prancing around acting like you’re a fighter… So do you accept? You’ll
was on the line. My reputation for being slightly psychopathic myself was on
the line. "Yes," I said. "I accept."
right, we’re on, fucker. This is going to be a real fight. I don’t
do things halfway. I’m coming out of retirement to kick your ass."
I’m going to beat the shit out of you. Just like I did in arm-wrestling."
pussy arm-wrestling. This is the real thing, and you’re going down."
we hung up. Sandler then filmed me as I went into a tirade, bouncing around
my apartment, throwing punches, imagining myself pummeling Leslie as if he were
Stuart Fishbein, and I shouted into the camera, "I’m going to be the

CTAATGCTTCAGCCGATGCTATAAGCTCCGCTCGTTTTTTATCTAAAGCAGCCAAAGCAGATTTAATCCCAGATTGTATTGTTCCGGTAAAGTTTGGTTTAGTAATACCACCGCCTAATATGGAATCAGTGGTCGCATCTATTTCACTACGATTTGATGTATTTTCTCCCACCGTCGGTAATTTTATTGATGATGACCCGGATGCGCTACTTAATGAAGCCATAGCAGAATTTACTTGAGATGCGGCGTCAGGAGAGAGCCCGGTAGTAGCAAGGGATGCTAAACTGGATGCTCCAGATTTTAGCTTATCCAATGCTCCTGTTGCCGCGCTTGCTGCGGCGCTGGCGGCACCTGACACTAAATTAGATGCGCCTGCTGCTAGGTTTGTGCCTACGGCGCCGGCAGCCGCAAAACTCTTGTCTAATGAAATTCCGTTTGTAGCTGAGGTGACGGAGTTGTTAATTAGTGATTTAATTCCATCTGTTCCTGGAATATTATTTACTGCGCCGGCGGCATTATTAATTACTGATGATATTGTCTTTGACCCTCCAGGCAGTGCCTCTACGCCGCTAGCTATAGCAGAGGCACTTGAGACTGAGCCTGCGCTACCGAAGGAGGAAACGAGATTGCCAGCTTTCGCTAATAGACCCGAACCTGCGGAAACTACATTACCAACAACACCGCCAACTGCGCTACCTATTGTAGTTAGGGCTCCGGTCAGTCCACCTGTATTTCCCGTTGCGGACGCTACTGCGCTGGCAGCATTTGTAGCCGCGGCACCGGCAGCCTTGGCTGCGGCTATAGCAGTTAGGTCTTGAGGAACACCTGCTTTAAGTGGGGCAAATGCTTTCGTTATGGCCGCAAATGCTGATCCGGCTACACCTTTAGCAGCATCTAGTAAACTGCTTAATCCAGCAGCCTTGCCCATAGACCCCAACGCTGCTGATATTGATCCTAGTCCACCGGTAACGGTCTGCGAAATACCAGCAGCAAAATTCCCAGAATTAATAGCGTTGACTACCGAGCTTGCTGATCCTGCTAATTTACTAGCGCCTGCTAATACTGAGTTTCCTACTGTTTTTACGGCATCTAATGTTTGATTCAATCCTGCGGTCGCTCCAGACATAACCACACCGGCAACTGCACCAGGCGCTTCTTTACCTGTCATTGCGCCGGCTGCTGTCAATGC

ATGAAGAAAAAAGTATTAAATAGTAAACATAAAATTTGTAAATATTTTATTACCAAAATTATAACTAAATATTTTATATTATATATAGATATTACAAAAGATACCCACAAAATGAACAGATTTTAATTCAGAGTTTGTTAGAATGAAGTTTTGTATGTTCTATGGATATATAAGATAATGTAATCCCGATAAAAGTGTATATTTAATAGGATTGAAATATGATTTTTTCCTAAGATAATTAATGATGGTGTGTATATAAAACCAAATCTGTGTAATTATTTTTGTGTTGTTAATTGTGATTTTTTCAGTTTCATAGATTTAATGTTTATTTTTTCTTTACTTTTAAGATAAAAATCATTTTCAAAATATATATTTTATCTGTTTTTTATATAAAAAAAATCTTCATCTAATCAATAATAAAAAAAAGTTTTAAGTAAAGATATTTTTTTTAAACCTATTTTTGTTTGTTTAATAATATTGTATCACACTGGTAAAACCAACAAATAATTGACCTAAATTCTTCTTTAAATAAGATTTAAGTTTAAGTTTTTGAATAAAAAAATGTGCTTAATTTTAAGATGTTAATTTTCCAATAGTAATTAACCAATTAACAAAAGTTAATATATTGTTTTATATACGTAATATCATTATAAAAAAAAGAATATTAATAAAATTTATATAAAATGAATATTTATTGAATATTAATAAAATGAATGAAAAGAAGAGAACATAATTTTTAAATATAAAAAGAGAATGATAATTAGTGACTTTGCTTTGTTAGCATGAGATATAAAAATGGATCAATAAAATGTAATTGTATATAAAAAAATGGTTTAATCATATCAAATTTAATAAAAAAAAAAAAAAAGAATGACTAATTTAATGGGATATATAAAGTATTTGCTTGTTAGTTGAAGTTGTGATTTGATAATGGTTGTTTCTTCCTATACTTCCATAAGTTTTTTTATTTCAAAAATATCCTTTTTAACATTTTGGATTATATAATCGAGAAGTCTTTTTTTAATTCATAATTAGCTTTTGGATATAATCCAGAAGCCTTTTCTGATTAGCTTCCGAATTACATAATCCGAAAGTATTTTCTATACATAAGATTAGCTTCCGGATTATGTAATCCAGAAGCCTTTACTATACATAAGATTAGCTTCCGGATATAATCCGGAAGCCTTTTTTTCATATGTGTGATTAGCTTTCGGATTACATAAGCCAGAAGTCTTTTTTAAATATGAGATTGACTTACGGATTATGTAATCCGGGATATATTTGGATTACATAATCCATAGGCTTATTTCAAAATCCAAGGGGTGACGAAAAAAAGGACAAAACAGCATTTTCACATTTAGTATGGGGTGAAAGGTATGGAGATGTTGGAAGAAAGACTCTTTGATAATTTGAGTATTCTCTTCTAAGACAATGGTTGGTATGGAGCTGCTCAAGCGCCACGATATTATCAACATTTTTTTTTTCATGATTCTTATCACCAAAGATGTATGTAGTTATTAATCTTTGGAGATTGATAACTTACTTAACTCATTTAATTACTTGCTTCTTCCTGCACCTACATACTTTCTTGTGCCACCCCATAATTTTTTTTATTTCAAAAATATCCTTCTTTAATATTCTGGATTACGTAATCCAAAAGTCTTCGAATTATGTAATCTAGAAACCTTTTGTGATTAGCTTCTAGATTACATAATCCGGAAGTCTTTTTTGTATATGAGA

reincarnation of a Lower East Side Jewish boxer. I’m going to train by
eating herring. And I’ll eat herring right before the fight and have terrible
herring breath and keep Leslie away with my fierce breath and my fierce jab.
I’ll be known as The Herring Wonder. I’ll kick his ass!"
fight name was born–"The Herring Wonder." It took a few months
to get everything set up, but now the fight is on for Nov. 10 at the Angel Orensanz
Foundation, which is a renovated 19th-century synagogue–the perfect setting
for me to unleash my Yiddish wrath on Leslie’s skull. It’s a four-round
fight, we’ll be wearing 14-ounce gloves as well as headgear (I may have
a yarmulke under mine) and before our main event there will be three unusual
undercard bouts. To announce the rounds of our fight there will be card girls,
and, naturally, the Mangina will be one of them. The whole thing is called "A
Box Opera," but I’m also calling it "The Vanilla Thrilla."